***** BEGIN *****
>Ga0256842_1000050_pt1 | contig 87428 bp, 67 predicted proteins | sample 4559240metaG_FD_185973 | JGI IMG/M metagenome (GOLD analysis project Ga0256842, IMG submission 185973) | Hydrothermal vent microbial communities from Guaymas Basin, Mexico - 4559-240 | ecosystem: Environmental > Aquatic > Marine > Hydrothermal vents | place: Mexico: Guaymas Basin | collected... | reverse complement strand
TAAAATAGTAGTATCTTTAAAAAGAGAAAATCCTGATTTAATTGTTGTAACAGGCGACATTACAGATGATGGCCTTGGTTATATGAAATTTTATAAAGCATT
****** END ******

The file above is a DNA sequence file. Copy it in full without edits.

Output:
>Ga0256842_1000050_pt1 | contig 87428 bp, 67 predicted proteins | sample 4559240metaG_FD_185973 | JGI IMG/M metagenome (GOLD analysis project Ga0256842, IMG submission 185973) | Hydrothermal vent microbial communities from Guaymas Basin, Mexico - 4559-240 | ecosystem: Environmental > Aquatic > Marine > Hydrothermal vents | place: Mexico: Guaymas Basin | collected... | reverse complement strand
TAAAATAGTAGTATCTTTAAAAAGAGAAAATCCTGATTTAATTGTTGTAACAGGCGACATTACAGATGATGGCCTTGGTTATATGAAATTTTATAAAGCATT